‘Are you envious because I am generous?’
The Good Employer
We need to understand two important realities about the grace of God as depicted in the parables of Jesus. The first is just how extraordinary God’s forgiveness, His generosity and His outreach truly is. The second, and related truth, is that this unfathomable divine grace often conflicts with what we might consider in human terms as justice.
Unless we resolve spiritually to put aside our earthly views on how God ought to behave, it is unlikely we will ever fully comprehend or experience his grace. Many parables illustrate this potential conflict.
Today’s parable is set in a field where the owner is hiring temporary workers for back-breaking labor in his vineyard on a hot day. Willing workers are hired at daybreak, but as the day wears on, more laborers are hired periodically as needed, the last being hired late in the afternoon.
When the workers gather for their pay, they discover that, regardless of how long they worked, all received the same wages. The early ones, expecting to earn more than the idlers, grumble: ‘These last worked only one hour, and you have made them equal to us who have borne the burden of the day and the scorching heat.’ (Matt. 20:12).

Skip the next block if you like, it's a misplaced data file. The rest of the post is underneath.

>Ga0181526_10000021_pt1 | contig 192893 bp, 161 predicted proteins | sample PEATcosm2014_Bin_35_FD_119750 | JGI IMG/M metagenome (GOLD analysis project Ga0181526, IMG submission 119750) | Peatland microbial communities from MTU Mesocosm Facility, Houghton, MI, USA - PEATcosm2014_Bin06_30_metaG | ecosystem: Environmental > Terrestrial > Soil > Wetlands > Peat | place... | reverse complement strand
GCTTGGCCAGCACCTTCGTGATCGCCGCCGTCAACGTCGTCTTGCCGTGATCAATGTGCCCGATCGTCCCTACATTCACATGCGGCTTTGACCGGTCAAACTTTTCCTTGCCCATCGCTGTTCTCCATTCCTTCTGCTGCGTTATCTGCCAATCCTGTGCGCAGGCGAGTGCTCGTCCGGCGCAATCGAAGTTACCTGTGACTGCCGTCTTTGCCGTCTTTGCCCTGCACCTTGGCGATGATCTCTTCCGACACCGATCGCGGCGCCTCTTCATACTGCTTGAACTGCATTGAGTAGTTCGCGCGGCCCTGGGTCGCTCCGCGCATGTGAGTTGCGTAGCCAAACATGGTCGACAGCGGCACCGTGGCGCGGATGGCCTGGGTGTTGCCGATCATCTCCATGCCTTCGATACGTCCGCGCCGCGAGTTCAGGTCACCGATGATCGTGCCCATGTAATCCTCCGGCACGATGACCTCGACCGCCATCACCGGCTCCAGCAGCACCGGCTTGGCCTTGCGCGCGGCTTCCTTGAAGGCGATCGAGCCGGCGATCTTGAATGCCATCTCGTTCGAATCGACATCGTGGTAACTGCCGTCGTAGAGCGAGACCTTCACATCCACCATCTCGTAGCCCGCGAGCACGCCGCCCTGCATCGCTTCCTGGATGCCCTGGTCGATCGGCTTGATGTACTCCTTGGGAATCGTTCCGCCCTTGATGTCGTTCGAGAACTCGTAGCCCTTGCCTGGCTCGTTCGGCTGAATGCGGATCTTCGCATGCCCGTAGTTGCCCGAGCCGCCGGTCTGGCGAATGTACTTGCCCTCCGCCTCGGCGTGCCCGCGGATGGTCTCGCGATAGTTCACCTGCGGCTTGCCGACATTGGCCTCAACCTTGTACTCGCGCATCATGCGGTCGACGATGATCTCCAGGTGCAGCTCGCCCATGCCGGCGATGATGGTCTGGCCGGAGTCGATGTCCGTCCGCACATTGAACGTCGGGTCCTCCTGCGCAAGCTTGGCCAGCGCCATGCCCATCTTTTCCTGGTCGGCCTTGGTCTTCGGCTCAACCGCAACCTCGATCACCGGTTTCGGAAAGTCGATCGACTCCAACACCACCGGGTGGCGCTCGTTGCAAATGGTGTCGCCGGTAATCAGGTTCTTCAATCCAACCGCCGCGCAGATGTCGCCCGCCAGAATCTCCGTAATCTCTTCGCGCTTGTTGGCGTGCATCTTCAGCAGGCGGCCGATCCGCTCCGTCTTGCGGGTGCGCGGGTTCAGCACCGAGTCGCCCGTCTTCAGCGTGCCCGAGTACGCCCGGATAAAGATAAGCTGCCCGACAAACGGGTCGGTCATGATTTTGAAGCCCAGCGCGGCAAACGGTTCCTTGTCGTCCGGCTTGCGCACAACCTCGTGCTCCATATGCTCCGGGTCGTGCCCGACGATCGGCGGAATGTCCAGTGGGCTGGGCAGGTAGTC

The grumbling strikes a familiar note. Many of us learn from early childhood that when things do not go as we expect them, we proclaim ‘That’s not fair!’ Yet we need to ask ourselves whether the generosity of the landowner to the latecomers was an injustice to the others. He had agreed with the first workers on ‘the usual daily wage,’ and told the others went to work on the condition that the owner would ‘pay whatever is right’.
For the generosity of the owner we should read the grace of God. If we begrudge this generosity, perhaps it we are used to thinking of God in terms of rewards and punishments, rather than of charity and compassion. We run into many ‘begrudgers of God’ in the Scripture, the elder brother to the prodigal Son, for instance, or the prophet Jonah, who resented the forgiveness of repentant pagan city of Nineveh.
When asked why they stood standing in the marketplace, the idlers replied: ‘Because no one has hired us.’ The vineyard in which the workers were called to labor is a symbol of the Church. The Church must extend an invitation to all and at any time, and and those who ‘bear burden of the day and the heat’ should rejoice in their own salvation.
Above all, at the end of the day, when the accounts are reckoned, two truths shall be fully revealed. The Kingdom is God’s gift to give, and the first called will no advantage over the last. No one enters it by merit, but by his grace and forgiveness. Let no one begrudge the generosity of God!